Is it Ever Too Early to Plant Cover Crops?

Is it ever too early plant cover crops?  YES.

As many of you have figured out, I sell seed for a living.  I also have been a farmer or involved on the farm since I was a little boy.

But first and foremost I am an agronomist.

The temptation of a seed salesman is to recommend planting a cover crop either too early or too late – and then somehow justify it. However, as an agronomist and a former farmer, I simply cannot do that. I also want to be able to look at myself in the mirror without guilt.

Cover crops have to work for the farmer, not the seed salesman.  There are several fantastic seedsmen out there and I do not want to disparage that fine profession.  I feed my family by being a seedsman and marketing seed. Most seedsmen are a trusted source of information and quality seed.

Questions I Get A Lot

The planting date question comes up a lot. For example:

  • How soon can a farmer plant cover crops after wheat has been harvested?
  • Can a farmer plant clovers into corn at “the last cultivation?” (even though only a few farmers still cultivate).
  • When is it too early to plant radishes?
  • When is it too late to plant radishes?

Money has not always been good in agriculture and I doubt that this current boom will last forever (it never did before).  So I want to give answers based on sound agronomic practices that will work 90% of the time.

Question: Can you plant crimson clover at “lay-by”?

Yes you can.  My granddad did that practice back in the 1950’s.  Of course he planted in 38″ rows with 16-18,000 plants per acre.  He did not use herbicides but he did cultivate.

However, how many of us farm like my granddad did?  A few of you might –  with good reason to do so (specialty corn or organic production).  But, can it work with modern herbicides and plant populations pushing 35,000 plants per acre?  Maybe, but not consistently – and probably not.

I think I tried to say “no” but I’m aware that some farmers have done it.  But, can we do a practice if it is not going to work 90+% of the time?  Not on a large scale.  Can we afford to try it on a few acres?  Maybe.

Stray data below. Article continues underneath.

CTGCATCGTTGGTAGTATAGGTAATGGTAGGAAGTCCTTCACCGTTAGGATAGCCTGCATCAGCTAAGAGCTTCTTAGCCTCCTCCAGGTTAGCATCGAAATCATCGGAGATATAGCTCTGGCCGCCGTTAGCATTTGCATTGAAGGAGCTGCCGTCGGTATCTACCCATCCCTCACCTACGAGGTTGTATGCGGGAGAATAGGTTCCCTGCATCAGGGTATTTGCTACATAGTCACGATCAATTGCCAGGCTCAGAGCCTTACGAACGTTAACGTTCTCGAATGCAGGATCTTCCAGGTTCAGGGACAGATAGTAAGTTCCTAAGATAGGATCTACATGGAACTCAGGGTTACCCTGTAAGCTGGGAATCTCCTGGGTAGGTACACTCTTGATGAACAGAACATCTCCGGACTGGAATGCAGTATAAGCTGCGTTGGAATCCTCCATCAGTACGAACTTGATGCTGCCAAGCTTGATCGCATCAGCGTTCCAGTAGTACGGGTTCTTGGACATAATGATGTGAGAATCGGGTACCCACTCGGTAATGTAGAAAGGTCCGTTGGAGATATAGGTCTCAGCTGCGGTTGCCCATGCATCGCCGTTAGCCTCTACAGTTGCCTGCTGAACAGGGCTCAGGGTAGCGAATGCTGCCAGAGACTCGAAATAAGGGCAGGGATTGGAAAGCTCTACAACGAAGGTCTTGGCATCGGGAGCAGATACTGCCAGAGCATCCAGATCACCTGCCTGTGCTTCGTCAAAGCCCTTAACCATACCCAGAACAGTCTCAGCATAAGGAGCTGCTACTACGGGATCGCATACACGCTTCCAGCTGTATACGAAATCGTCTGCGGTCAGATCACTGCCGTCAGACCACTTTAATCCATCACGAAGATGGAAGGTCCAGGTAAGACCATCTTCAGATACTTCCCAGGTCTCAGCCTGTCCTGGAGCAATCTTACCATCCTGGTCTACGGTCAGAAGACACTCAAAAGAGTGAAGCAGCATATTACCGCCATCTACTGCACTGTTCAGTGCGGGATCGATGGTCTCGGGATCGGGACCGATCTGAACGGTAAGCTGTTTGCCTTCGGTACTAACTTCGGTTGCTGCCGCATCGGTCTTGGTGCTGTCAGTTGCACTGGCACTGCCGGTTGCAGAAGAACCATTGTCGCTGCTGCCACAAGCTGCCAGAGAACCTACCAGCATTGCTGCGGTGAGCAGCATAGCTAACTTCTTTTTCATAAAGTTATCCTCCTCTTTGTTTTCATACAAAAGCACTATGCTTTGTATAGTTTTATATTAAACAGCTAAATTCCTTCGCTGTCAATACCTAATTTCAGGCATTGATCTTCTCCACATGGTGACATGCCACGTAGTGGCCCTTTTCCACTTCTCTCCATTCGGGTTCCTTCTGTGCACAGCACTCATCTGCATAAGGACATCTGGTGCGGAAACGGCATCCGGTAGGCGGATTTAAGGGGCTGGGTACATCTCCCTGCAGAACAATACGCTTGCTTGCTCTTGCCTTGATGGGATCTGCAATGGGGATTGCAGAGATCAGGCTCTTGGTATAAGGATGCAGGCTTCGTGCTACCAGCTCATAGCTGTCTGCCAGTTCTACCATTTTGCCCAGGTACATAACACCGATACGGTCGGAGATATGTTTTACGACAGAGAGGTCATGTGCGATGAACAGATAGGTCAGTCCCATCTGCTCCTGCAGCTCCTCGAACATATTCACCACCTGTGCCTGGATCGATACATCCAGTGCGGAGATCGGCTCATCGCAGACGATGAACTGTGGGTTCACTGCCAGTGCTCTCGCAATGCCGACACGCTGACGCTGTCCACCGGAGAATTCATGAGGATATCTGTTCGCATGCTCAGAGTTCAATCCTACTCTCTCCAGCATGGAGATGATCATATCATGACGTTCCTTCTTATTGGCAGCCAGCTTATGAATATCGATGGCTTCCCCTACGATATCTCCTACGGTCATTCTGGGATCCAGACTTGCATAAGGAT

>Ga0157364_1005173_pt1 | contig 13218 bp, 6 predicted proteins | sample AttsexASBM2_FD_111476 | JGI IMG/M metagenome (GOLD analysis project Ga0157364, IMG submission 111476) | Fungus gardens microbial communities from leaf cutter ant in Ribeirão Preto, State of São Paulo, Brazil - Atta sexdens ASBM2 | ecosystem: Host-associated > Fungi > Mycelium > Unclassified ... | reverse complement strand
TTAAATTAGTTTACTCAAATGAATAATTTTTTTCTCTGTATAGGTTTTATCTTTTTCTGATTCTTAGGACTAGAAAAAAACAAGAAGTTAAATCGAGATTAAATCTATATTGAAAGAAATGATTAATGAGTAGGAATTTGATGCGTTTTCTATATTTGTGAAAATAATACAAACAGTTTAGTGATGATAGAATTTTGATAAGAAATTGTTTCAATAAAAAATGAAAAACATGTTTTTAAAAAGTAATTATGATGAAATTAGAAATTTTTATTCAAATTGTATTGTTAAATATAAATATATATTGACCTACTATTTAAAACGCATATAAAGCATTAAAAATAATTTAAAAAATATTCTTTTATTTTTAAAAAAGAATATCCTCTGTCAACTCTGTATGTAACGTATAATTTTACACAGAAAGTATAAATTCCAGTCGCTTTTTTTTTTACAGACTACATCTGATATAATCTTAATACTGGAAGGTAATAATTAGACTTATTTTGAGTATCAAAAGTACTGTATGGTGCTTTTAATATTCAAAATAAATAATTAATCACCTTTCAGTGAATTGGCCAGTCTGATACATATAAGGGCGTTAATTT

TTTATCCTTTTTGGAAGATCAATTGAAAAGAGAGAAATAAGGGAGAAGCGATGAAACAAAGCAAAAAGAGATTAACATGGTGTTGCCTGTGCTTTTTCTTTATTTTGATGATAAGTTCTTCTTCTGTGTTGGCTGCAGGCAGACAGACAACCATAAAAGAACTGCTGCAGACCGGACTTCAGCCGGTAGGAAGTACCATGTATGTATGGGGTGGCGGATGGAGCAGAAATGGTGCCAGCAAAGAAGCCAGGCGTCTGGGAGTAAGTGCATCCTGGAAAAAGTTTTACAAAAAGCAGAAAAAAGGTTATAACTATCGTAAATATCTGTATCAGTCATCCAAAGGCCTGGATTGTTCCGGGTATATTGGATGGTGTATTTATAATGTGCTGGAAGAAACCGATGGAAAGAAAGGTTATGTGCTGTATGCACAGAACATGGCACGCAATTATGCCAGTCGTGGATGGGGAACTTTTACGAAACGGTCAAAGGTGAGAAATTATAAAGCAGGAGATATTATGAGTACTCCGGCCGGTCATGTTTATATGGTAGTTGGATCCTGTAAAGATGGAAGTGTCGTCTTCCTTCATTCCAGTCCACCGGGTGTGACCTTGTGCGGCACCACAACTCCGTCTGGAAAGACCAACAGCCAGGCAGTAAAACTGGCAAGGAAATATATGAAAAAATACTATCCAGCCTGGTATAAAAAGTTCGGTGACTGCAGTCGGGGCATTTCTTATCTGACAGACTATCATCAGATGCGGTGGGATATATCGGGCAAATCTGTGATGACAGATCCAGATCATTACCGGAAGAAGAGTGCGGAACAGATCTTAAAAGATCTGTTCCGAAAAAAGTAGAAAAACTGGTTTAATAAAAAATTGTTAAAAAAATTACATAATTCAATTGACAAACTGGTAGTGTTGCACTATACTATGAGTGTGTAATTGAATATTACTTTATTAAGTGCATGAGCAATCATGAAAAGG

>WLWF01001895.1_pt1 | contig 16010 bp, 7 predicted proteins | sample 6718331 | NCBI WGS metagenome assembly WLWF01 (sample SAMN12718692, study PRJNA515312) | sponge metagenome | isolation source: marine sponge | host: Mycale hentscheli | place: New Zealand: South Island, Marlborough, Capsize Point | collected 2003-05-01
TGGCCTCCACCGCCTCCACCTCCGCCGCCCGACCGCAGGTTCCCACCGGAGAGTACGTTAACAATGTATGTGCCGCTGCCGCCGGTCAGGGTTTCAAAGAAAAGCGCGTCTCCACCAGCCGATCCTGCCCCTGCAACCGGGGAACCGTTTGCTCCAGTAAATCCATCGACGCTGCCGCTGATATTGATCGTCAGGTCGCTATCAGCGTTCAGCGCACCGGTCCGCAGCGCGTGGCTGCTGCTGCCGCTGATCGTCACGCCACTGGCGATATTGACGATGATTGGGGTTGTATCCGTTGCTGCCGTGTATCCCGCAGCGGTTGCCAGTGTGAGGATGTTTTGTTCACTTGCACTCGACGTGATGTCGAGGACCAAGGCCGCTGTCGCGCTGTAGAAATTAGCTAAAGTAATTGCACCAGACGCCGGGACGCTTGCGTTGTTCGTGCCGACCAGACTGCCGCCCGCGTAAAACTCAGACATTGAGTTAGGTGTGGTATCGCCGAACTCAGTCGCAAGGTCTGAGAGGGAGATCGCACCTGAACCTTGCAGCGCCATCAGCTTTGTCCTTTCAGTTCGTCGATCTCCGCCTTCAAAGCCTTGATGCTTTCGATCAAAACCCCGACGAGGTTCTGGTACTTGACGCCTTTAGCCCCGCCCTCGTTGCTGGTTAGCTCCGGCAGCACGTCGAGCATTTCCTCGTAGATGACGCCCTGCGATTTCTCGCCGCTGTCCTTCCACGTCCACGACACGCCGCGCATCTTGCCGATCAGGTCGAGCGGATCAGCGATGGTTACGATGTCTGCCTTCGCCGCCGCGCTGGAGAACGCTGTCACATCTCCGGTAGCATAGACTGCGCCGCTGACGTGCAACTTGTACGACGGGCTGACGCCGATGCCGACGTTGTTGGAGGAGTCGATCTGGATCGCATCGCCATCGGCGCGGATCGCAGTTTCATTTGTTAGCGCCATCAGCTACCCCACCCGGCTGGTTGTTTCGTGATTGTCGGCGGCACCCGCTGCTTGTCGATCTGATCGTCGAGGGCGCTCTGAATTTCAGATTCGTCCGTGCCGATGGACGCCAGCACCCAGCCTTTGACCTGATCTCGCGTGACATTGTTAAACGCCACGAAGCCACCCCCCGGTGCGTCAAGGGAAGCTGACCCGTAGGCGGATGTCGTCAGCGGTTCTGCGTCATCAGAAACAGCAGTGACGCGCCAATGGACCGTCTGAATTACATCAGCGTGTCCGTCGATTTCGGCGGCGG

Here is a northeast Indiana farmer’s testimony of his success spreading crimson clover into his growing corn at sidedress time.  I am sharing this exactly as it was sent to me – trusting that it is accurate. I do not know the farmer who submitted the testimony.

I broadcast 10 lbs/acre of crimson clover at sidedress time this year. I seeded it on 6/6. We got essentially no rain from the first week of May until the last week of July. I figured the clover wouldn’t grow, but it laid there until we got rain and by harvest we had a nice stand. I’m not sure how this would work in a ‘normal’ year, but it sure worked good this year. I left some check strips and the clover didn’t affect the yield.   The seeder was just an old 12V spinner seeder I clamped onto our N toolbar. I’m attaching pictures of it and the clover stand. 

Photos provided are below.

My Observations

My guess is that this farmer used only glyphosate and no residual herbicide.  It was also terribly dry this summer and this seeding would have been more like a “dormant seeding”.

This was not at all typical for an Indiana summer. It was the driest July on record and June and August were also very dry.  Note how short the corn is in the photo with the corn head.  There was a lot of corn 3-5′ tall this year in Indiana.  I’d guess that a 5 foot height would cover the corn height in this field.  If the crimson would have been planted in a “normal” year I would be surprised if he would have had success like this.  But, boy, it sure is a beautiful stand in these photos!

If you try this practice, just experiment with a few acres to see what works on your farm.

Seeding Crimson Clover at “lay-by” in June in NW Indiana.